Why can't a quadratic a real and a non real roots? Explain.

Thanks

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- Mar 5th 2008, 03:05 PMjaypakQuadratics
Why can't a quadratic a real and a non real roots? Explain.

Thanks - Mar 5th 2008, 03:27 PMTheEmptySet
Actually it can... for example

$\displaystyle (x-2i)(x+3)=0$

if we expand it we get

$\displaystyle x^2+(3-2i)x-6i=0$

has solutions x=2i and x=-3.

The question I think you are asking is...

Why cant a quadratic with REAL coefficients have both real and complex solutions.

Every quadratic can be solved using the quadratic fomula...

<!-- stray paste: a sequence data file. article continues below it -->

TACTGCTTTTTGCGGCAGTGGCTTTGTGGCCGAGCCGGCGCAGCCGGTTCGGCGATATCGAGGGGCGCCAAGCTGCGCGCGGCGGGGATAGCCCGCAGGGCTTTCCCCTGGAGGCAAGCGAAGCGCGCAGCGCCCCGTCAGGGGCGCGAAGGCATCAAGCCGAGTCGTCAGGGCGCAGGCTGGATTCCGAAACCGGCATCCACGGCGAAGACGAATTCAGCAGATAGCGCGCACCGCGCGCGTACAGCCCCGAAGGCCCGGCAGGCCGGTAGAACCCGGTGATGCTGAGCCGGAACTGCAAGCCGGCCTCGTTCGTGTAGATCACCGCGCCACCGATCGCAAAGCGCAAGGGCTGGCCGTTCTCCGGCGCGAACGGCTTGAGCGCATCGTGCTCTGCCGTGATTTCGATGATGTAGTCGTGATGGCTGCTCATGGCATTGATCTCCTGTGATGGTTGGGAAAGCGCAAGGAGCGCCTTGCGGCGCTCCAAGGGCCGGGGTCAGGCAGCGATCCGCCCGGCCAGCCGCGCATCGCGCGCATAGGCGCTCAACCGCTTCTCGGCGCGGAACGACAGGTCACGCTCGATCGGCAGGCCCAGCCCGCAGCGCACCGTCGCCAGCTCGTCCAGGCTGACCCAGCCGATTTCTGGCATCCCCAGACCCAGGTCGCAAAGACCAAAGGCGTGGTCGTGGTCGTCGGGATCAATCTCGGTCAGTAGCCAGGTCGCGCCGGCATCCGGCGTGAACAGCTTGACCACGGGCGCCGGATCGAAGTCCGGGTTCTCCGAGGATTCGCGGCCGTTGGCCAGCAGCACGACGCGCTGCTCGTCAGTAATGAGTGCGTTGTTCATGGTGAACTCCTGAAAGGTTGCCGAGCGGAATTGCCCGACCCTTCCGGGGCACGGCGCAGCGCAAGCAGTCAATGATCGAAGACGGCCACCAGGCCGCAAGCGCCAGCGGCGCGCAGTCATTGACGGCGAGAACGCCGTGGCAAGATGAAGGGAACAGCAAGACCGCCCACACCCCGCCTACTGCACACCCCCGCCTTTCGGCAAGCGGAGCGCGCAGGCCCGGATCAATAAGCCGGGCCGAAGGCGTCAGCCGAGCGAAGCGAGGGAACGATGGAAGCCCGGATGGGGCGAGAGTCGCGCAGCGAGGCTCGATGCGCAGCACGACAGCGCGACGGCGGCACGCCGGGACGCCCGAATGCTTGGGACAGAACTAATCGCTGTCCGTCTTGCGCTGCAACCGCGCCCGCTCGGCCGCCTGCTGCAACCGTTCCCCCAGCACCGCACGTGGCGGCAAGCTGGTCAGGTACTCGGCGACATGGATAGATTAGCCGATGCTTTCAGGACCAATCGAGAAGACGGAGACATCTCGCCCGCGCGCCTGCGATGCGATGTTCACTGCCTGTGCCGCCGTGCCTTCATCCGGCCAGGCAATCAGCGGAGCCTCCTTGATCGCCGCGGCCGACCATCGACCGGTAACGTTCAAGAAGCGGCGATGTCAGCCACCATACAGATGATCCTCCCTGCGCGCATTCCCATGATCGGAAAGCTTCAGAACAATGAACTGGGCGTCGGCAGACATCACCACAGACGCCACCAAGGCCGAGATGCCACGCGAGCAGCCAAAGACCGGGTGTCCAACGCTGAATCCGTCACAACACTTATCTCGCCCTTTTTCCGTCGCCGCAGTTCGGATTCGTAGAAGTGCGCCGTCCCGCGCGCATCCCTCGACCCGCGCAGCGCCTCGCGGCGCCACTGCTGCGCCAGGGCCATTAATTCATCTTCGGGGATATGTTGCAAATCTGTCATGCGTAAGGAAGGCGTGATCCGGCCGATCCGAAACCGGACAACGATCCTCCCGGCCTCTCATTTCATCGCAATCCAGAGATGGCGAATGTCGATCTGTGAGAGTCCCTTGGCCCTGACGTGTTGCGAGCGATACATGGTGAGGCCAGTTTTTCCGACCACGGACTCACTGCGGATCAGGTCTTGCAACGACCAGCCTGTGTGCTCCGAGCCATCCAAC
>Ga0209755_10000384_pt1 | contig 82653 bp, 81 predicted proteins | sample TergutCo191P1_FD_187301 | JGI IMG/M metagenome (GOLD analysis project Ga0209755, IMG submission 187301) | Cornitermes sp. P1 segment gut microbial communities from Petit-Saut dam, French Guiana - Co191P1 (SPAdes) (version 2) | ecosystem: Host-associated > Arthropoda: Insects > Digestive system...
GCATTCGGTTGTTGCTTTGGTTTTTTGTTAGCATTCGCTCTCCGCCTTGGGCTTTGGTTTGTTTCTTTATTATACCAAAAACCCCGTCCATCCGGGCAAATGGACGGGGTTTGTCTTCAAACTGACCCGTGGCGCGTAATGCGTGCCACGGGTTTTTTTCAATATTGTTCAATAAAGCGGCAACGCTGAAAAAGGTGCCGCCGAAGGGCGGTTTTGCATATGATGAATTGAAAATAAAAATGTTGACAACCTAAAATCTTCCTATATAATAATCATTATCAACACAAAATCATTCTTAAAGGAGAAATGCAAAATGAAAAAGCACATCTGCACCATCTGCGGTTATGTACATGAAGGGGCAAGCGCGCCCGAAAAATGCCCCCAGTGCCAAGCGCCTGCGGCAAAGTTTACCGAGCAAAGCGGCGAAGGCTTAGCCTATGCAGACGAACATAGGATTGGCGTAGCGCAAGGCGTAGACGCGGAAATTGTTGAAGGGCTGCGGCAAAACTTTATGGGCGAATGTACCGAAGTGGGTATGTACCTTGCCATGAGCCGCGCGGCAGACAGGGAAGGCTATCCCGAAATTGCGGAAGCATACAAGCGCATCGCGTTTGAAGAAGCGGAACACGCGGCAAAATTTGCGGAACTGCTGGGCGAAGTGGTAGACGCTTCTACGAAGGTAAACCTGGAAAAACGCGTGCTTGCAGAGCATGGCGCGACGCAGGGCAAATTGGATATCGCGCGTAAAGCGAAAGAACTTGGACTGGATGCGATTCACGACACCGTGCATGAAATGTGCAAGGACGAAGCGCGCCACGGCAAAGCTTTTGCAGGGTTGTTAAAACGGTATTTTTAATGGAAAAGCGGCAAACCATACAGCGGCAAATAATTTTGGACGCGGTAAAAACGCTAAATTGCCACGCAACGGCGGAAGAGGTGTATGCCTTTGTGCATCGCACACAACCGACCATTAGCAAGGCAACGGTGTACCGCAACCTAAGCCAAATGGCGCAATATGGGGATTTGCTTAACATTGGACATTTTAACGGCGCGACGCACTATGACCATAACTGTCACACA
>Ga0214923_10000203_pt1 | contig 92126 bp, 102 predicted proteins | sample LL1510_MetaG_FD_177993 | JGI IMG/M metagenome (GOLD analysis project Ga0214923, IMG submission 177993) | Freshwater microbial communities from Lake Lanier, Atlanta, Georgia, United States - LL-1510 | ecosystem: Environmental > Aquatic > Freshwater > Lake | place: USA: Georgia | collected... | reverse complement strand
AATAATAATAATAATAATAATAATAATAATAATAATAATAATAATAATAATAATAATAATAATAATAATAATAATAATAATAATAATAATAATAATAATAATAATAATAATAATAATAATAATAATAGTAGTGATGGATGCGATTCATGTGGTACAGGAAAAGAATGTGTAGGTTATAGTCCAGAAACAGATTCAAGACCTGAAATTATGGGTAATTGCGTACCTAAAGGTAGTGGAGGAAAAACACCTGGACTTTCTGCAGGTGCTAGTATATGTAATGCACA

The discriminant tell us what type and how many solutions we will get.

To remind you it is the part under the radical

$\displaystyle b^2-4ac$

If it is positive you will get two different real solution.

If it is zero you get one repeated real solution.

if it is negative two complex solutions.

I hope this helps... - Mar 5th 2008, 03:28 PMTKHunny
I'm guessing you mean a Quadratic Expression with REAL coefficients. It does help to state the question clearly.

Quadratics look like this: (x+a)(x+b)

Expanded, gives: x^2 + x(a+b) + a*b

So,

a+b must be Real and a*b must be Real.

What does that say about a and b?